It’s a wonderful day in the neighborhood/Es un buen dia en la vicindad

Really, most days I don’t climb mountains or obsess about cobblestones. Really. Most days I just get up and rush off to school. And today you can see what I see during that crucial first hour of the day. Want to walk to school with me? Ok, but don’t dawdle!

My apartment-my monkeyMy apartment-my iphone alarm clock

The roosters start crowing across the ravine from me sometime around 6am. Yes, roosters in a city of half a million people! Mr. Monkey starts playing his marimbas to wake me up at 730. Remember when we had to pack a travel alarm clock? So old school. Who needs one now with an iphone?

My apartment-my bedMy apartment-souvenires

My eyes creak open and one of the first things i see (besides the foot of my bed) are the reproductions of these two funerary sculpture from the island of Jaina in the Gulf of Mexico. I like the high-ranking lady’s off the shoulder dress, and the little musicians giant horn-it dwarfs him. I hope to visit Jaina someday but right now you need to get a permit from the government to visit the island-it’s largely unexplored and they are trying to protect it from the looting that destroyed so many sites.

My apartment-bathroomMy apartment-shower

How does my bathroom stay so sparkling clean? And the floors in my dressing room so polished? I owe it all the Senora Esperanza who comes every Tuesday to clean my home. Her fee is included in my daily rent of $22 a night. Yes, I know, insanely cheap.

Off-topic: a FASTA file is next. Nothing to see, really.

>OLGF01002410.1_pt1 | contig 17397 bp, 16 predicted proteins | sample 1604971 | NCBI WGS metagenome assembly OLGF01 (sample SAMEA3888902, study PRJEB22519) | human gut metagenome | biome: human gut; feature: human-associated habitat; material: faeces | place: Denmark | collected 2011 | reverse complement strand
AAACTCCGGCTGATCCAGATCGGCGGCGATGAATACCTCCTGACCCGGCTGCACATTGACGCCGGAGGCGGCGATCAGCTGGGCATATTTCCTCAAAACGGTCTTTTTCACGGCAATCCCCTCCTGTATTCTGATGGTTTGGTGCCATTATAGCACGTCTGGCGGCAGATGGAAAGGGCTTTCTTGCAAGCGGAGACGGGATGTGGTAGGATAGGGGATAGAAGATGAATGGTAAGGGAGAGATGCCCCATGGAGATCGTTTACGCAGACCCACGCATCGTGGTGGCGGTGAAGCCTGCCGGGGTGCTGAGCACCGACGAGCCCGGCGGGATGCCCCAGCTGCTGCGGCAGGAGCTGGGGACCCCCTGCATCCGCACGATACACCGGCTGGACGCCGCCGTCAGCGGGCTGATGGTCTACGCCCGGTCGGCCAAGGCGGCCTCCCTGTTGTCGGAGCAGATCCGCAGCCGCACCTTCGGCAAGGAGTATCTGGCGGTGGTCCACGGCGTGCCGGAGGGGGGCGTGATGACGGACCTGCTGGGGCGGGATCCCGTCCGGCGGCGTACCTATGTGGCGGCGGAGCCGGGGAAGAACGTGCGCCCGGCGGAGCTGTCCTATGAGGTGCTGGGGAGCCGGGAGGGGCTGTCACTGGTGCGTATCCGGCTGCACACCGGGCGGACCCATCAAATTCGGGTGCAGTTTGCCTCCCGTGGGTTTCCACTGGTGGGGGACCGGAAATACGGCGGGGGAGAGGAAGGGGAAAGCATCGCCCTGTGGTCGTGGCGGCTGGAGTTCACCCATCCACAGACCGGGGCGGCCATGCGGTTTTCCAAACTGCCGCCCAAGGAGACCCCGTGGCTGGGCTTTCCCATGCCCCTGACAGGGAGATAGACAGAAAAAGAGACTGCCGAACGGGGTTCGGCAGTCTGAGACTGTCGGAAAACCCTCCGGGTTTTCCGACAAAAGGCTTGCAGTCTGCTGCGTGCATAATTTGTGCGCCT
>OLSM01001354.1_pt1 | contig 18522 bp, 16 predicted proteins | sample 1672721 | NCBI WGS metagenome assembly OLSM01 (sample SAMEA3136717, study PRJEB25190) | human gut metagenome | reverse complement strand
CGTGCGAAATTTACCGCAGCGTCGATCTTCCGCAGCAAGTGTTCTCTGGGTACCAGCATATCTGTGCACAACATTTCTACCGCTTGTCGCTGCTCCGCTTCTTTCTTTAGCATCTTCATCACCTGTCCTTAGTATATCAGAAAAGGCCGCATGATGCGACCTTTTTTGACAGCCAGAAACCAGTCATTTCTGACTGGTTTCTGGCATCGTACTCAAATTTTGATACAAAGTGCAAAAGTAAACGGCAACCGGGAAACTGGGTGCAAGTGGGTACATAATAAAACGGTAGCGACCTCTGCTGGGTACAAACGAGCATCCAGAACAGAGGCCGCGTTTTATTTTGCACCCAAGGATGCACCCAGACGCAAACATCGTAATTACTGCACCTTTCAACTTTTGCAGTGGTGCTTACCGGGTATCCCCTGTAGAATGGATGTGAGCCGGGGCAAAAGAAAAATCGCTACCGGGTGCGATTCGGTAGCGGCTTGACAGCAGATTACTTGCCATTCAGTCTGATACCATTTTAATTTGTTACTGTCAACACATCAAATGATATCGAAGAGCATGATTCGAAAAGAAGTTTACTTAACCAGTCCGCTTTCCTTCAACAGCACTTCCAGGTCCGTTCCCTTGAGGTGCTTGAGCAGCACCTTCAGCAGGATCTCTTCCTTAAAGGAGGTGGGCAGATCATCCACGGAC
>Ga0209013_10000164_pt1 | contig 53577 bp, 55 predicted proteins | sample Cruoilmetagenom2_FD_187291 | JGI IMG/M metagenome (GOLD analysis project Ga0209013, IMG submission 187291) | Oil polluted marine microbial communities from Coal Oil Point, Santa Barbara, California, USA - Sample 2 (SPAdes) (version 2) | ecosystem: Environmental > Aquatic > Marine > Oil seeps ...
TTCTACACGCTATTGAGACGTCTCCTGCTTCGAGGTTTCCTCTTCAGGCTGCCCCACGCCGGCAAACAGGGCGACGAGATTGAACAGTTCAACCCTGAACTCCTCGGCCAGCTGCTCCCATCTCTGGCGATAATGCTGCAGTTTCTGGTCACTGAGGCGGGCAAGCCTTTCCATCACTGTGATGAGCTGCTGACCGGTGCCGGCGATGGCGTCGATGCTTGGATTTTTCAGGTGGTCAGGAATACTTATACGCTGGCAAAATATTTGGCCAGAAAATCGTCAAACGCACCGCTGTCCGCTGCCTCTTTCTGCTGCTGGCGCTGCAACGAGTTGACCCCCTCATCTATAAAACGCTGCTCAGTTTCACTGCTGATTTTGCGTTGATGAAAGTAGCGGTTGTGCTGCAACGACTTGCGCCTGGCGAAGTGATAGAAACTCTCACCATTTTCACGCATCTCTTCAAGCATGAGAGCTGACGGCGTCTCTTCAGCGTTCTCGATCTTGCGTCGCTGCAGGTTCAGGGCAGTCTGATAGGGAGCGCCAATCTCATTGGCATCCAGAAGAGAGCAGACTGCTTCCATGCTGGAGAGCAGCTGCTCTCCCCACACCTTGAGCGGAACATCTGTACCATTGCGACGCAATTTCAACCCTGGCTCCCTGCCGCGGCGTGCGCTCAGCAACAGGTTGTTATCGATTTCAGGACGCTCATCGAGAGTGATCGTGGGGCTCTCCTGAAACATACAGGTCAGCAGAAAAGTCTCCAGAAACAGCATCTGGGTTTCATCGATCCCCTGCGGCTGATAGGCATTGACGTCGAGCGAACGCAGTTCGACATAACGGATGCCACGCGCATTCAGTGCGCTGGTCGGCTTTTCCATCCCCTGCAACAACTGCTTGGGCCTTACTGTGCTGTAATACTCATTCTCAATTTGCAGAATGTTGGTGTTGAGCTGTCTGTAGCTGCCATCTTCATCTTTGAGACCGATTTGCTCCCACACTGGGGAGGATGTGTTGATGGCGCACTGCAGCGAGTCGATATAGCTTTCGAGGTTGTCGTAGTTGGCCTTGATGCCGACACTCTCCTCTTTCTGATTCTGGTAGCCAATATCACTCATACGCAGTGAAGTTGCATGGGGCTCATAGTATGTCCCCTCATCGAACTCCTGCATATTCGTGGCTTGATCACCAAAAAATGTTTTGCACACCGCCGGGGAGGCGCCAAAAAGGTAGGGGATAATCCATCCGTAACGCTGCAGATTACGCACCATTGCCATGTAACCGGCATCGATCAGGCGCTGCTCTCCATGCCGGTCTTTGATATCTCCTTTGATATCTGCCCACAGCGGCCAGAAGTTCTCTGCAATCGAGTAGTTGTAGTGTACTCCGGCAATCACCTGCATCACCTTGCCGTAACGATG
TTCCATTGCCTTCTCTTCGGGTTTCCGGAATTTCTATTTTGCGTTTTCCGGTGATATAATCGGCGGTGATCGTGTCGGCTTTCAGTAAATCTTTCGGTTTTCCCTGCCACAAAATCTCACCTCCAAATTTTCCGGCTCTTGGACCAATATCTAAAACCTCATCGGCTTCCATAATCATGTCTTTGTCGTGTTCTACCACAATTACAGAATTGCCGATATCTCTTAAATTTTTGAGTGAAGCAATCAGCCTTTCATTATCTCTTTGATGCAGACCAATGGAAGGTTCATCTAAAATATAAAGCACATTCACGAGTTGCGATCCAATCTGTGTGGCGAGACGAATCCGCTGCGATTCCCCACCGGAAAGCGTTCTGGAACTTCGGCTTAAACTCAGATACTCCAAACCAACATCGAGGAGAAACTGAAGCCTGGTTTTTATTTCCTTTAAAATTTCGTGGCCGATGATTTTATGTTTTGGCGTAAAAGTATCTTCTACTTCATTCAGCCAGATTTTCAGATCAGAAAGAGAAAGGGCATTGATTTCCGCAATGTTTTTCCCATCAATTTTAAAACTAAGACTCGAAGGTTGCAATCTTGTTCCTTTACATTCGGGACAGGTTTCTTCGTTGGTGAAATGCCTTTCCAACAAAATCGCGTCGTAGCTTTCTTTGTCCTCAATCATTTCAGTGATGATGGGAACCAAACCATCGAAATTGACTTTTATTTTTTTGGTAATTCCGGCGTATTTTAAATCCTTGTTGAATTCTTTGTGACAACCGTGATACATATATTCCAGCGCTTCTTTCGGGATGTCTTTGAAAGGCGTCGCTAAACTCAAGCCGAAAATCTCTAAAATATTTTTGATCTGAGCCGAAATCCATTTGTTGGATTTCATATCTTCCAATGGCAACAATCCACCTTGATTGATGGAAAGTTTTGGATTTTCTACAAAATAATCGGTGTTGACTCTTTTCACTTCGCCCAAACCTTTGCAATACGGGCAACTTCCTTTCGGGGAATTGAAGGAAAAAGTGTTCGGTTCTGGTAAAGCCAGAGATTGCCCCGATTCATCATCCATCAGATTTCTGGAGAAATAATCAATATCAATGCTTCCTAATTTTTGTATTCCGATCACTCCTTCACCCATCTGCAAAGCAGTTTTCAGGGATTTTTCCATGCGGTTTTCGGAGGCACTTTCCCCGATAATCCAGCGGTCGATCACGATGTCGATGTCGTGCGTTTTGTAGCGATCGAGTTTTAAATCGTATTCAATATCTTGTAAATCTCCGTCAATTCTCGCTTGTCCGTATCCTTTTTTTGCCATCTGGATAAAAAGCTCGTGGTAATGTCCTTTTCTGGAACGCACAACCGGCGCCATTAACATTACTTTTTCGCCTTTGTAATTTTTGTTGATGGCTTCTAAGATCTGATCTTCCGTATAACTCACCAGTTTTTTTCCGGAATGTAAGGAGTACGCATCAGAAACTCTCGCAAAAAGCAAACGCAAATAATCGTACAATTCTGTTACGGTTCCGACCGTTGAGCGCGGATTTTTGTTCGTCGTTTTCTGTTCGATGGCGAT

My apartment-dressing roomMy apartment-dressing room closetYou’re probably wondering who owns this fine home that is mine temporarity. Senor Santiago Scotto is the owner and lives parttime upstairs from me. He’s a very nice man, though i seldom see him. he’s a retired history professor, currently a psychologist, owns the local Pemex gas station and has been renting my apartment to students from my school for over 20 years.

My apartment-living roomMy apartment-view thru french doorsMy apartment-view from my windows

Insanely cheap especially when you look at my enormous living room, so much bigger than mine in Seattle, or when you throw open the french doors and breathe in the fresh air (ok, it’s a polluted ravine so I kind of went overboard with the fresh air thing…).

My apartment-kitchenMy apartment-refrigeratorMy apartment-packing my schoolbooks

The other students at my school are staying with host families, but I opted to have my own apartment (enough of the homestay 30 years ago in Austria when I was an exchange student). What’s in my mexican refrigerator? (In Spanish, “Refri” for short). Salsa, huevos, queso cottage, tortillas, yogurt, BeLight. Ok, how many words did you translate correctly. I totally gave it away with the “queso cottage,” didn’t I? I pack my lunch into my new REI Odyssey backpack (almost pickpocket prooft – zippers only on the part nearest your back. Just try to steal my homework!).

My apartment-seating areaOOh, I really wish that i could sit here on these comfy chairs but I’ve got to get to school. it doesn’t operate on “Tiempo Mexicano” or Mexican time, and I’ve already gotten the reputation of having adapted totally to that relaxed approach to punctuality!

Out the front door and up these steeeeeep stairs. Walking to CETLALIC-I go out my front doorOuWalking to CETLALIC-and go up the stairs

Walking to CETLALIC-pass through the gardenWalking to CETLALIC-and leave the house through the front gate. Yes it's made of bamboo.Walking to CETLALIC-I cross the street.